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The Futurists
by [?]

So we will sing the praises of man holding the flywheel of which the ideal steering-post traverses the earth impelled itself around the circuit of its own orbit.

Yes, it would be a rollicking catch. I wish there were space to finish the song, or to detail all the other sections in the Declaration. Suffice it to say that Futurism has a gratifying dislike both of Liberal politics and Christian morals; I say gratifying because, however unfortunately the cross and the cap of liberty have quarrelled, they are always united in the feeble hatred of such silly megalomaniacs as these. They will “glorify war–the only true hygiene of the world–militarism, patriotism, the destructive gesture of Anarchism, the beautiful ideas which kill, and the scorn of woman.” They will “destroy museums, libraries, and fight against moralism, feminism, and all utilitarian cowardice.” The proclamation ends with an extraordinary passage which I cannot understand at all, all about something that is going to happen to Mr. Marinetti when he is forty. As far as I can make out he will then be killed by other poets, who will be overwhelmed with love and admiration for him. “They will come against us from far away, from everywhere, leaping on the cadence of their first poems, clawing the air with crooked fingers and scenting at the Academy gates the good smell of our decaying minds.” Well, it is satisfactory to be told, however obscurely, that this sort of thing is coming to an end some day, to be replaced by some other tomfoolery. And though I commonly refrain from clawing the air with crooked fingers, I can assure Mr. Marinetti that this omission does not disqualify me, and that I scent the good smell of his decaying mind all right.

I think the only other point of Futurism is contained in this sentence: “It is in Italy that we hurl this overthrowing and inflammatory Declaration, with which to-day we found Futurism, for we will free Italy from her numberless museums which cover her with countless cemeteries.” I think that rather sums it up. The best way, one would think, of freeing oneself from a museum would be not to go there. Mr. Marinetti’s fathers and grandfathers freed Italy from prisons and torture chambers, places where people were held by force. They, being in the bondage of “moralism,” attacked Governments as unjust, real Governments, with real guns. Such was their utilitarian cowardice that they would die in hundreds upon the bayonets of Austria. I can well imagine why Mr. Marinetti in his motor-car does not wish to look back at the past. If there was one thing that could make him look smaller even than before it is that roll of dead men’s drums and that dream of Garibaldi going by. The old Radical ghosts go by, more real than the living men, to assault I know not what ramparted city in hell. And meanwhile the Futurist stands outside a museum in a warlike attitude, and defiantly tells the official at the turnstile that he will never, never come in.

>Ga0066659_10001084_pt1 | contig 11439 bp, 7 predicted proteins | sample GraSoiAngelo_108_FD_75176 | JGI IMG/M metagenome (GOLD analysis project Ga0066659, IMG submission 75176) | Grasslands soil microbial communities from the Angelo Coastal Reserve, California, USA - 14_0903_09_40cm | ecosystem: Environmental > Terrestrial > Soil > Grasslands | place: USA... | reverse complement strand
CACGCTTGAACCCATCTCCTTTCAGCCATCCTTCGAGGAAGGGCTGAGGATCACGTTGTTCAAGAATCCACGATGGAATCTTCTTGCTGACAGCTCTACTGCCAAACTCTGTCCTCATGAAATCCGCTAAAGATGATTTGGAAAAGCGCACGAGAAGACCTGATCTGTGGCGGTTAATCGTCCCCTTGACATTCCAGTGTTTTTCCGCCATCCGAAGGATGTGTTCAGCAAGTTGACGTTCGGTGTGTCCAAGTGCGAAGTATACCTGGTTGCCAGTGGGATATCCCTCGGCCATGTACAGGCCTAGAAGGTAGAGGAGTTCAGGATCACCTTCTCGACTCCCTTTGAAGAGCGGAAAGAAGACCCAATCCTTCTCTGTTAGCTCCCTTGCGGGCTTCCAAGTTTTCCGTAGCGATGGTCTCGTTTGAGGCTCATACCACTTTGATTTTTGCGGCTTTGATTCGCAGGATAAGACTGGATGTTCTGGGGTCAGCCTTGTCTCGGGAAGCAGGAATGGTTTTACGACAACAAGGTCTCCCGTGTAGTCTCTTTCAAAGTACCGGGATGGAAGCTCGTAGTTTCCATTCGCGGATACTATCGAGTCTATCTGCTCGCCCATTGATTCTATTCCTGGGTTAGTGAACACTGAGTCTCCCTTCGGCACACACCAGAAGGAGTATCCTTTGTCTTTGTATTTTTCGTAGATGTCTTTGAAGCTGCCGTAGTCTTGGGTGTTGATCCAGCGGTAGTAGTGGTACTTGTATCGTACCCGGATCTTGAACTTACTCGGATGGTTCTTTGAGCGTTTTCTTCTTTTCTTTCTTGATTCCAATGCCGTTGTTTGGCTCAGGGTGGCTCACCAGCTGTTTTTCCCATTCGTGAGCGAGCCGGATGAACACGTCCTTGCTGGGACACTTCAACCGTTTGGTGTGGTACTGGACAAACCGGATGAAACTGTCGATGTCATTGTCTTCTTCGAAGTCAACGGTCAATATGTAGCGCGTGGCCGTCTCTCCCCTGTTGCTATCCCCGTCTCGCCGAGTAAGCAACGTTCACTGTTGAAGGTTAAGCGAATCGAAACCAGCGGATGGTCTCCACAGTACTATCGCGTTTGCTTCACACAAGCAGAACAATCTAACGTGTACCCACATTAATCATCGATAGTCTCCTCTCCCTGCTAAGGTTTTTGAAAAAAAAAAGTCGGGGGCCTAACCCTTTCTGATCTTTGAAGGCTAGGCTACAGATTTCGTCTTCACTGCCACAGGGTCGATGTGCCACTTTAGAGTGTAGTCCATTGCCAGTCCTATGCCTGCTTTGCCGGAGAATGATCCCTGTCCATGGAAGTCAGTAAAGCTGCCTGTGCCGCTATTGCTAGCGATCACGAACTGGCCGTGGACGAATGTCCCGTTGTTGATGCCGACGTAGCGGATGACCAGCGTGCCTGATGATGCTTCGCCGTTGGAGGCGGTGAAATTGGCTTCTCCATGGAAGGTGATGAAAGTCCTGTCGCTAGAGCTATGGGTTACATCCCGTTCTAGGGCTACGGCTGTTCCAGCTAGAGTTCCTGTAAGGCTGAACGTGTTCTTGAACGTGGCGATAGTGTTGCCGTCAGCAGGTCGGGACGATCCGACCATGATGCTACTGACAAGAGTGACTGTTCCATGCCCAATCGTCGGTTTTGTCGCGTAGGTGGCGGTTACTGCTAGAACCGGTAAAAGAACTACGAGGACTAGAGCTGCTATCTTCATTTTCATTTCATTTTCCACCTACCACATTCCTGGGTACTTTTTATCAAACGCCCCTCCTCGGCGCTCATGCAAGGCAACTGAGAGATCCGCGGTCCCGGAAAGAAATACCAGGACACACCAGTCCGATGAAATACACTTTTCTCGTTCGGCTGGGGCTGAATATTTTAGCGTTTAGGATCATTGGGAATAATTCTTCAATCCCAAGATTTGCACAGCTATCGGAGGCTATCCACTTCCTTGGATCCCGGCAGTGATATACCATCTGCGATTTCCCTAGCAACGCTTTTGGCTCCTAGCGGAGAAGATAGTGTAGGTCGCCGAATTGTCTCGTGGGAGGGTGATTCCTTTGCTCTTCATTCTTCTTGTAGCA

There is a certain solid use in fools. It is not so much that they rush in where angels fear to tread, but rather that they let out what devils intend to do. Some perversion of folly will float about nameless and pervade a whole society; then some lunatic gives it a name, and henceforth it is harmless. With all really evil things, when the danger has appeared the danger is over. Now it may be hoped that the self-indulgent sprawlers of Poesia have put a name once and for all to their philosophy. In the case of their philosophy, to put a name to it is to put an end to it. Yet their philosophy has been very widespread in our time; it could hardly have been pointed and finished except by this perfect folly. The creed of which (please God) this is the flower and finish consists ultimately in this statement: that it is bold and spirited to appeal to the future. Now, it is entirely weak and half-witted to appeal to the future. A brave man ought to ask for what he wants, not for what he expects to get. A brave man who wants Atheism in the future calls himself an Atheist; a brave man who wants Socialism, a Socialist; a brave man who wants Catholicism, a Catholic. But a weak-minded man who does not know what he wants in the future calls himself a Futurist.

They have driven all the pigs away. Oh that they had driven away the prigs, and left the pigs! The sky begins to droop with darkness and all birds and blossoms to descend unfaltering into the healthy underworld where things slumber and grow. There was just one true phrase of Mr. Marinetti’s about himself: “the feverish insomnia.” The whole universe is pouring headlong to the happiness of the night. It is only the madman who has not the courage to sleep.